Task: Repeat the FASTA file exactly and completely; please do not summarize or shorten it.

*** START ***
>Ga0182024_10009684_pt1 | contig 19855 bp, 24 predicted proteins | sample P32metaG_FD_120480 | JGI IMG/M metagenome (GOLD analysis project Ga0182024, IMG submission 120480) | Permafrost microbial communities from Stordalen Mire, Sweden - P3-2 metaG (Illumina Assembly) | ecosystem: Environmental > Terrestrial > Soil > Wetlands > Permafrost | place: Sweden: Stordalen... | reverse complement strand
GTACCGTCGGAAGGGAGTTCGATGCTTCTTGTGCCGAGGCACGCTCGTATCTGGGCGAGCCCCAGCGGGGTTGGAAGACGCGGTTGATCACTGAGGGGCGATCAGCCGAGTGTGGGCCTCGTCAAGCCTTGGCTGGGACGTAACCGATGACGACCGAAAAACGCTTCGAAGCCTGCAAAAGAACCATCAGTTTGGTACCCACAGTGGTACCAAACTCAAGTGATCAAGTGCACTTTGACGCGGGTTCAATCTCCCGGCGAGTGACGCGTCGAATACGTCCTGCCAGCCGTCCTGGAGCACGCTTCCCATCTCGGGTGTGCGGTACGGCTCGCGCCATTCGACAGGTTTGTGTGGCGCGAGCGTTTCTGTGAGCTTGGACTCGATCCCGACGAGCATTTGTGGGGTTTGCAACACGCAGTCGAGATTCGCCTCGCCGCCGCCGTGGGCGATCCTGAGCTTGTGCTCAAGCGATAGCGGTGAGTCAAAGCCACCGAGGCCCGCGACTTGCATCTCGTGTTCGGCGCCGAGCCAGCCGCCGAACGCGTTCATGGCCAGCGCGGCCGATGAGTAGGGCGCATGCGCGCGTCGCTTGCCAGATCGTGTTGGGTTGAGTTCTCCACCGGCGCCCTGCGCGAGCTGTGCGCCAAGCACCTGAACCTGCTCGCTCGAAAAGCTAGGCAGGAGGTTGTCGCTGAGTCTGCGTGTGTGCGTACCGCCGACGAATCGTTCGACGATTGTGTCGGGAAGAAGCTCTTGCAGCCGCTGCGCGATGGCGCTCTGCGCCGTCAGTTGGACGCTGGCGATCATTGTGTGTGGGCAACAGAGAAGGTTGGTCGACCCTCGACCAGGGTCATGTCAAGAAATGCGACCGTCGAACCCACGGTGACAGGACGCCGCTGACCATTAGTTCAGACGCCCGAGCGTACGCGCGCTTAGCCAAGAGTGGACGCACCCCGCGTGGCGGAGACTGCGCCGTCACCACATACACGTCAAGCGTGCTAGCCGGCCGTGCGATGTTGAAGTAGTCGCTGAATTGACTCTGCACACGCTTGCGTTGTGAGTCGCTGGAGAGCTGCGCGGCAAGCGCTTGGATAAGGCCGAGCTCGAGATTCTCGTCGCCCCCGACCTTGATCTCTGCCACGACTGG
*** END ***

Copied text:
>Ga0182024_10009684_pt1 | contig 19855 bp, 24 predicted proteins | sample P32metaG_FD_120480 | JGI IMG/M metagenome (GOLD analysis project Ga0182024, IMG submission 120480) | Permafrost microbial communities from Stordalen Mire, Sweden - P3-2 metaG (Illumina Assembly) | ecosystem: Environmental > Terrestrial > Soil > Wetlands > Permafrost | place: Sweden: Stordalen... | reverse complement strand
GTACCGTCGGAAGGGAGTTCGATGCTTCTTGTGCCGAGGCACGCTCGTATCTGGGCGAGCCCCAGCGGGGTTGGAAGACGCGGTTGATCACTGAGGGGCGATCAGCCGAGTGTGGGCCTCGTCAAGCCTTGGCTGGGACGTAACCGATGACGACCGAAAAACGCTTCGAAGCCTGCAAAAGAACCATCAGTTTGGTACCCACAGTGGTACCAAACTCAAGTGATCAAGTGCACTTTGACGCGGGTTCAATCTCCCGGCGAGTGACGCGTCGAATACGTCCTGCCAGCCGTCCTGGAGCACGCTTCCCATCTCGGGTGTGCGGTACGGCTCGCGCCATTCGACAGGTTTGTGTGGCGCGAGCGTTTCTGTGAGCTTGGACTCGATCCCGACGAGCATTTGTGGGGTTTGCAACACGCAGTCGAGATTCGCCTCGCCGCCGCCGTGGGCGATCCTGAGCTTGTGCTCAAGCGATAGCGGTGAGTCAAAGCCACCGAGGCCCGCGACTTGCATCTCGTGTTCGGCGCCGAGCCAGCCGCCGAACGCGTTCATGGCCAGCGCGGCCGATGAGTAGGGCGCATGCGCGCGTCGCTTGCCAGATCGTGTTGGGTTGAGTTCTCCACCGGCGCCCTGCGCGAGCTGTGCGCCAAGCACCTGAACCTGCTCGCTCGAAAAGCTAGGCAGGAGGTTGTCGCTGAGTCTGCGTGTGTGCGTACCGCCGACGAATCGTTCGACGATTGTGTCGGGAAGAAGCTCTTGCAGCCGCTGCGCGATGGCGCTCTGCGCCGTCAGTTGGACGCTGGCGATCATTGTGTGTGGGCAACAGAGAAGGTTGGTCGACCCTCGACCAGGGTCATGTCAAGAAATGCGACCGTCGAACCCACGGTGACAGGACGCCGCTGACCATTAGTTCAGACGCCCGAGCGTACGCGCGCTTAGCCAAGAGTGGACGCACCCCGCGTGGCGGAGACTGCGCCGTCACCACATACACGTCAAGCGTGCTAGCCGGCCGTGCGATGTTGAAGTAGTCGCTGAATTGACTCTGCACACGCTTGCGTTGTGAGTCGCTGGAGAGCTGCGCGGCAAGCGCTTGGATAAGGCCGAGCTCGAGATTCTCGTCGCCCCCGACCTTGATCTCTGCCACGACTGG